Bond funds do make this all quite transparent though, and you can view how things have played out on charts by looking at the chart of a bond fund. We’ll use the iShares 20+ Treasury ETF as an example, one that we have used in prior articles as well as this gives us a good idea how long treasuries are trending.
This bond ETF has performed fabulously from last November to this past August, gaining 33% in just 9 months. Bonds don’t usually move anywhere near this much though, and as the yields got thinner and thinner, this could not go on all that much longer. Back in August, we told you that we’ve reached a point where the risk with bonds had reached a critical level and that bonds were now riskier than stocks.
While most people misunderstand the role that yields play in bond investing, where they think that higher yields are good and lower yields are bad after they are in a position, yields do matter to bonds but not in the way that we generally think.
Bonds Have Been on Fire, But the Fire is Now Smoldering
After we are in a position, we want yields to go down because this reflects higher prices for our bonds and therefore higher value. With a bond fund, you see shares in the fund rise as yields go down, even though the causation runs in the other direction, as the higher prices put down current yields for those who are entering at that higher price.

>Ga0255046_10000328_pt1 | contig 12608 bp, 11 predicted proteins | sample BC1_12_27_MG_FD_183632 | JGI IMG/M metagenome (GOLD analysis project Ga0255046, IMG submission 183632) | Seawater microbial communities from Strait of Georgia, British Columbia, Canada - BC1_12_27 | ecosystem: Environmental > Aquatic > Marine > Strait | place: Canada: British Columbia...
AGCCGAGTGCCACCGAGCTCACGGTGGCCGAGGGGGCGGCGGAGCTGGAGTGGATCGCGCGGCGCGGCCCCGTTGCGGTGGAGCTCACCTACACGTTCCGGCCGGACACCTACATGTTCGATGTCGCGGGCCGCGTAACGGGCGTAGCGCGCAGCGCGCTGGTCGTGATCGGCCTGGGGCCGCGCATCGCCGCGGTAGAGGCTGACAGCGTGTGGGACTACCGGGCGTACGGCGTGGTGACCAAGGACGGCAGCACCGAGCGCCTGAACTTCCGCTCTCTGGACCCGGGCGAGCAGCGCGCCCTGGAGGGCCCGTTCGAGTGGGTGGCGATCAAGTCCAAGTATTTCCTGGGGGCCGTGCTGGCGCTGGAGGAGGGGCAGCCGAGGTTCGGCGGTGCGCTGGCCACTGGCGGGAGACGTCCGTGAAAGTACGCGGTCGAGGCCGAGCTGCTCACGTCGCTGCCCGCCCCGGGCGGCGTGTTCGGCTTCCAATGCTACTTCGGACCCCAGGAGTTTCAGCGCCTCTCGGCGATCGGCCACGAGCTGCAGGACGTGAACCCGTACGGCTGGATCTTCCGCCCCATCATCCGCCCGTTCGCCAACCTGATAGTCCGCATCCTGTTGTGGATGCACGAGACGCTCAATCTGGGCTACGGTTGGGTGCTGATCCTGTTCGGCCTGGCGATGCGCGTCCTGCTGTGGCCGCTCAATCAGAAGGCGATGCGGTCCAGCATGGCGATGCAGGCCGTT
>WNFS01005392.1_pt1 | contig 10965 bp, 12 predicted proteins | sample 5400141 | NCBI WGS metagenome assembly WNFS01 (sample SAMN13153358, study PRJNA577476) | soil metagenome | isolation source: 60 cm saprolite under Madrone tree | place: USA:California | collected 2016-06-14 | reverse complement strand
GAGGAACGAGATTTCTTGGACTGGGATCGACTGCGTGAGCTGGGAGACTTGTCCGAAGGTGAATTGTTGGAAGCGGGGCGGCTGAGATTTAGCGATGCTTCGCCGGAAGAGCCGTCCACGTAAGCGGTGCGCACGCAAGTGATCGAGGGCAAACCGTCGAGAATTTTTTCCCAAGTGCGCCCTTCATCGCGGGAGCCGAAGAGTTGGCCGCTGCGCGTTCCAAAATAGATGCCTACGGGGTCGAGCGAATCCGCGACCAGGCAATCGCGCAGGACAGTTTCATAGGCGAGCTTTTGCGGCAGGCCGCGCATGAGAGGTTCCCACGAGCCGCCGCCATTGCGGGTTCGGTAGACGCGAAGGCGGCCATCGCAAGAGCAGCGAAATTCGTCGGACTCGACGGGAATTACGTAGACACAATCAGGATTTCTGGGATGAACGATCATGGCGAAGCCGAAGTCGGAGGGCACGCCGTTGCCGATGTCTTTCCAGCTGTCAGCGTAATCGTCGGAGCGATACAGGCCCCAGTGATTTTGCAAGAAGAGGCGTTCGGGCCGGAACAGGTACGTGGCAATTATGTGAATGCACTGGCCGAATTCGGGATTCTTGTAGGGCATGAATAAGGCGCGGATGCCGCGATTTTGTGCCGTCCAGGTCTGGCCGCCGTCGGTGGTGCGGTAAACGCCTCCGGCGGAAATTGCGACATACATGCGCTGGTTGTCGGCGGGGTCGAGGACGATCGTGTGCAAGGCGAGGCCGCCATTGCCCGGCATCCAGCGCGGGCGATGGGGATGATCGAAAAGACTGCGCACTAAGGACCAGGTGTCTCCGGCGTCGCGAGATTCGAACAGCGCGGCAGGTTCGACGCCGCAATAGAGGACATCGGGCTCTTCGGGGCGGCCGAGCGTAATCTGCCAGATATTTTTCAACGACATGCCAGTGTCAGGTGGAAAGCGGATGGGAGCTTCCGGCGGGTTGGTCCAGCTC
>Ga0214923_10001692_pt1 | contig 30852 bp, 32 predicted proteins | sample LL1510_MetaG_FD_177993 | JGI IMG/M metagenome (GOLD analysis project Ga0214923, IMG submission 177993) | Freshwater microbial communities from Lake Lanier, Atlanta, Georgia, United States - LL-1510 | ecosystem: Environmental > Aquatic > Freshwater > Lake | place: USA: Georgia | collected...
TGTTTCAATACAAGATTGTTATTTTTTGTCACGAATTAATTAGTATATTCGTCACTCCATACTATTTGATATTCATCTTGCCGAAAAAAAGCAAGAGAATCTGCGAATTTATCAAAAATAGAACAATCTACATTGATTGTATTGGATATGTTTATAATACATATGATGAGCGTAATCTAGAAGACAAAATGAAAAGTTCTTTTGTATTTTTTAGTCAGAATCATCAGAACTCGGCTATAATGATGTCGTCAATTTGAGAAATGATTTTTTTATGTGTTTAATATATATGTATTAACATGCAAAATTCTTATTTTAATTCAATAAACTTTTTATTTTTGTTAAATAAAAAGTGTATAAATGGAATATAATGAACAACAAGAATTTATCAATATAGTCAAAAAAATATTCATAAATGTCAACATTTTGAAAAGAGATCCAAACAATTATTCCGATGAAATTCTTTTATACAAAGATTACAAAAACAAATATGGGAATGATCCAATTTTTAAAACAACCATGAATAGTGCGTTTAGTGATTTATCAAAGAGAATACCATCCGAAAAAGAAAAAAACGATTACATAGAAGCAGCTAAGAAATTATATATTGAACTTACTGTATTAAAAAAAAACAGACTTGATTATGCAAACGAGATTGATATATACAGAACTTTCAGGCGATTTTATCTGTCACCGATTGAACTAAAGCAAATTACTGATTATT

These yields may matter to those who are considering buying bonds though, although once again it is price that drives these decisions for the most part with yields just being another way of keeping score. Contrary to what some may think, the great majority of bonds are not bought with the intention of holding them to maturity, and if we even if it is possible that we may sell before maturity, price will completely dominate the decision, and in particular, how price may move, in our favor or otherwise.
Bonds achieving an annualized return of 44% over 9 months just isn’t sustainable, and not only that, we can’t even expect them to hold their value for very long after an event like this. We pumped a lot of air into the bond bubble during this time, and it then becomes just a matter of time before things normalize more, and having the price of bonds moving downward.